What Happened Today, January 19th

 
Apple Computer Introduces the Lisa
Apple began developing the Lisa computer in 1978. It was to feature a graphical user interface (GUI) and use the Motorola 68000 CPU. It was also the first Apple product with an internal hard drive. Steve Jobs, head of the project until he was taken off it in 1982, initially claimed LISA stood for Local Integrated System Architecture, though later admitted it was named for his daughter, Lisa Nicole Brennan. The Lisa sold for ten thousand dollars, which along with poor third party software availability and incompatibility with the Apple II, led to weak sales. In 1985, the Lisa was rebranded the Macintosh XL at less than half the cost of the original Lisa. Despite increased sales, the Mac XL was discontinued later in 1986, bringing an end to the Lisa story.

What Happened This Week

Nathaniel Rochester.
Nathaniel Rochester.
 
IBM's 701 Chief Architect Nathaniel Rochester Born
The chief architect of IBM's first scientific computer, the 701, is born. Nathaniel Rochester also developed the prototype for the IBM 702, the growing company's first commercial computer. Both machines signaled IBM’s slow transition from its lucrative punch card accounting business to markets based on developments in electronics resulting from World War II research and development.
 
The National Science Foundation Opens the National Center for Supercomputer Applications (NCSA).
The National Science Foundation opens the National Center for Supercomputer Applications (NCSA) at the University of Illinois, a national “Center of excellence” for research into high-performance computing. Its most famous alumnus, Marc Andreessen, invented his Mosaic browser for the network known as the World Wide Web while a student there, an effort he later transformed into the Netscape browser company.
SAGE Command Room
SAGE Command Room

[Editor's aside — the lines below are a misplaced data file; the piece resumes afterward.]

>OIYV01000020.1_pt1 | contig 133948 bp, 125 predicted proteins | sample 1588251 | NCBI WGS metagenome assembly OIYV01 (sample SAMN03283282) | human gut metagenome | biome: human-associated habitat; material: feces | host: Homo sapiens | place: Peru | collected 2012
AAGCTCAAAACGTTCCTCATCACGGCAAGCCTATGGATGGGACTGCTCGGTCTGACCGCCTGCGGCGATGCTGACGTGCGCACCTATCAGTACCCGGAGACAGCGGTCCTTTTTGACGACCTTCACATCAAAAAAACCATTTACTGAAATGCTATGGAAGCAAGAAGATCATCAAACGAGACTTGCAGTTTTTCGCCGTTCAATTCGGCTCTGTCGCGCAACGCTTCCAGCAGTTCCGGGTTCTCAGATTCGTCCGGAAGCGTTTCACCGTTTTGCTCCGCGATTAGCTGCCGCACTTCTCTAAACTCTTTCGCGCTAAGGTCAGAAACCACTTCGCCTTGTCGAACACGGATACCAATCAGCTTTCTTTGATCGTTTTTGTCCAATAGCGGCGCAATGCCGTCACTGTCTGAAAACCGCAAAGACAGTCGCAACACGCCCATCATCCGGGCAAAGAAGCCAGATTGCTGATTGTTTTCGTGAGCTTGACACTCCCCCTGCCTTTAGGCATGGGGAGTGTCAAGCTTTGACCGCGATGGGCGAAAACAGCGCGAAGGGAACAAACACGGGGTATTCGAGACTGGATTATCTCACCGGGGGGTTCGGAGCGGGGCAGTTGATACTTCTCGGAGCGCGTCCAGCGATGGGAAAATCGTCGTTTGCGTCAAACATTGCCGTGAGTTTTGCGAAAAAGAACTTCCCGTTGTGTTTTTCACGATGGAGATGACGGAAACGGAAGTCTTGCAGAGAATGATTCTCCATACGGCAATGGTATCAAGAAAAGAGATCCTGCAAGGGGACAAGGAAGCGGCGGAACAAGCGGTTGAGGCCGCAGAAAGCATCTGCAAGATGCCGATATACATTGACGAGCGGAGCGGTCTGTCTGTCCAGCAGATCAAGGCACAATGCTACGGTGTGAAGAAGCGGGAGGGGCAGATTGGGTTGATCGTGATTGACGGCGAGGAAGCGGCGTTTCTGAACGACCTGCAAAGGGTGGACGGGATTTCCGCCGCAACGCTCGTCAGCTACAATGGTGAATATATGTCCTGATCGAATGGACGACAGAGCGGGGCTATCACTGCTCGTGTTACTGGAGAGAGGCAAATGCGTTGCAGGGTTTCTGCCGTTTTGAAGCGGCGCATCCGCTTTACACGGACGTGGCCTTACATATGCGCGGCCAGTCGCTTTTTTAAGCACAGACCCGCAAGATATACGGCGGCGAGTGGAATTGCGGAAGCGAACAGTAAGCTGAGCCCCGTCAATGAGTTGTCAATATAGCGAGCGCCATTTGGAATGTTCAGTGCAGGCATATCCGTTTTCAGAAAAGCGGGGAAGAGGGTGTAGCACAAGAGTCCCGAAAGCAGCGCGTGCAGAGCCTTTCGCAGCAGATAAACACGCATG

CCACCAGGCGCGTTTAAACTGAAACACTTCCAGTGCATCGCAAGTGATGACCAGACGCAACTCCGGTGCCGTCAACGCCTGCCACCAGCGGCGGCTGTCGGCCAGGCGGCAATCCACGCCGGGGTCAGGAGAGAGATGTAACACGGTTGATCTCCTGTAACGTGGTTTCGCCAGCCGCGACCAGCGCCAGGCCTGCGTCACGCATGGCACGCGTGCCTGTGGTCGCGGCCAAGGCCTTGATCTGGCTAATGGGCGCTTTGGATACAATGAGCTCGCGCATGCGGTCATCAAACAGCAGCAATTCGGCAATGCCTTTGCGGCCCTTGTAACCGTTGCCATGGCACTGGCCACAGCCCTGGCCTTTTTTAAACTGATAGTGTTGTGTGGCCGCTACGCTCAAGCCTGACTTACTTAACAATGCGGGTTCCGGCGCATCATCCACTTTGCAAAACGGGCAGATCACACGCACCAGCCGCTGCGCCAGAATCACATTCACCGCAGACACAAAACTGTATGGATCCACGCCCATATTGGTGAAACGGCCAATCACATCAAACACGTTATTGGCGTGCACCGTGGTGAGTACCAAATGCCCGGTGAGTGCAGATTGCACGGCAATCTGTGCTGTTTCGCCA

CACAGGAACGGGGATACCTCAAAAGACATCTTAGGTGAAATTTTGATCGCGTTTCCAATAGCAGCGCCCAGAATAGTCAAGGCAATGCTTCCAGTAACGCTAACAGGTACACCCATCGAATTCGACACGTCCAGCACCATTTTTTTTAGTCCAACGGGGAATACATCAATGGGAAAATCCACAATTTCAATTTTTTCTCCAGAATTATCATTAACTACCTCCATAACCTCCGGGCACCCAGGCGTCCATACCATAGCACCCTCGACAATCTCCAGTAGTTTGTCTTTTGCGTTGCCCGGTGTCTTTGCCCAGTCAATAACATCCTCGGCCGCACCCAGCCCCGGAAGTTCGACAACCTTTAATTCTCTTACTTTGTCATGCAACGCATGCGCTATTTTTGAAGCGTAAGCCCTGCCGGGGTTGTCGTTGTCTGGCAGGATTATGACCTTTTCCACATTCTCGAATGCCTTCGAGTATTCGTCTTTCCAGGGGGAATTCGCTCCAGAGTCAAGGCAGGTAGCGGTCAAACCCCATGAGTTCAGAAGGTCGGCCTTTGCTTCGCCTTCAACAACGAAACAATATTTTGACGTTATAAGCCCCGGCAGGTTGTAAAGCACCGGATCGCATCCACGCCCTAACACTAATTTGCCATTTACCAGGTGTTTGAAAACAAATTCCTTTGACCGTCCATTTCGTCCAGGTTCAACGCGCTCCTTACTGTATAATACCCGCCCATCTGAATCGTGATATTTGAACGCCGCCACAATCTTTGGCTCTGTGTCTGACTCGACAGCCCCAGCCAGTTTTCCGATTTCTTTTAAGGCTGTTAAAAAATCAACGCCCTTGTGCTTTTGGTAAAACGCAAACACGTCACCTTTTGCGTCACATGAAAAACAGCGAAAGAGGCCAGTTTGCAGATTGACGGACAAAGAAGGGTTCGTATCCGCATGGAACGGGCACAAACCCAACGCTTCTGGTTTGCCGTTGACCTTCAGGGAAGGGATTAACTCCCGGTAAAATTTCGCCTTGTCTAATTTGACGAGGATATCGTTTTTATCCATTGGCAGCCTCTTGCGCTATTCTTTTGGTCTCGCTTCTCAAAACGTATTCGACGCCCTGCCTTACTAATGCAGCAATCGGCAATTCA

SAGE Is Disclosed to the Public
The US government's Semi-Automatic Ground Environment (SAGE) is disclosed to the public. SAGE, an air defense system, linked hundreds of radar stations in the United States and Canada in the first large-scale computer communications network. With the increasing possibility of a large-scale bomber attack on the United States in the mid-1950s, it became evident that further improvements in the nation's defense capability were needed. MIT's Lincoln Laboratory was commissioned to develop an automated nationwide computer-based air defense system. SAGE was completed in the early 1960s, revolutionizing air defense and civilian air traffic control. In 1979, SAGE was replaced by Regional Operations Control Centers (ROCC).
Jerry Yang
Jerry Yang
 
Jerry Yang Resigns from Yahoo's Board
Amidst pressure from investors and other board members, Jerry Yang resigns from the board of Yahoo!, a company he co-founded. Yang, who served as the company’s CEO from June 2007 to January 2009, started Yahoo! with David Filo in 1994 while both were graduate students at Stanford University. Initially created as a web directory, Yahoo! grew quickly and became one of the most popular web portals in the late 1990s. In a move supported by Yang, Yahoo! rejected a multi-billion offer from Microsoft to take over the faltering corporation. A few years later, Yahoo! was worth less than half of Microsoft’s acquisition offer.
The Harvard Mark I
The Harvard Mark I
 
J.W. Bryce Outlines the Harvard Mark I
J.W. Bryce writes a memorandum formalizing IBM's development of a computing machine for Harvard: the Harvard Mark I, completed in 1944. The Harvard Mark I was the first fully automatic machine to be completed and computed three additions or subtractions a second; its memory stored 72 numbers. Several of J.W. Bryce's major inventions—high-speed multiplying, dividing, cross adding, the read-out, and the emitter—were utilized in the Harvard Mark I.
 
Apple Computer Introduces the Lisa
Apple began developing the Lisa computer in 1978. It was to feature a graphical user interface (GUI) and use the Motorola 68000 CPU. It was also the first Apple product with an internal hard drive. Steve Jobs, head of the project until he was taken off it in 1982, initially claimed LISA stood for Local Integrated System Architecture, though later admitted it was named for his daughter, Lisa Nicole Brennan. The Lisa sold for ten thousand dollars, which along with poor third party software availability and incompatibility with the Apple II, led to weak sales. In 1985, the Lisa was rebranded the Macintosh XL at less than half the cost of the original Lisa. Despite increased sales, the Mac XL was discontinued later in 1986, bringing an end to the Lisa story.
 
IBM's PS/2 Technology to be Cloned
A group of small computer companies announces that they have succeeded in making microprocessors and software that would eventually allow clones of IBM's PS/2 line of personal computers, which had recently been released. In response, IBM threatened legal action to protect its technology.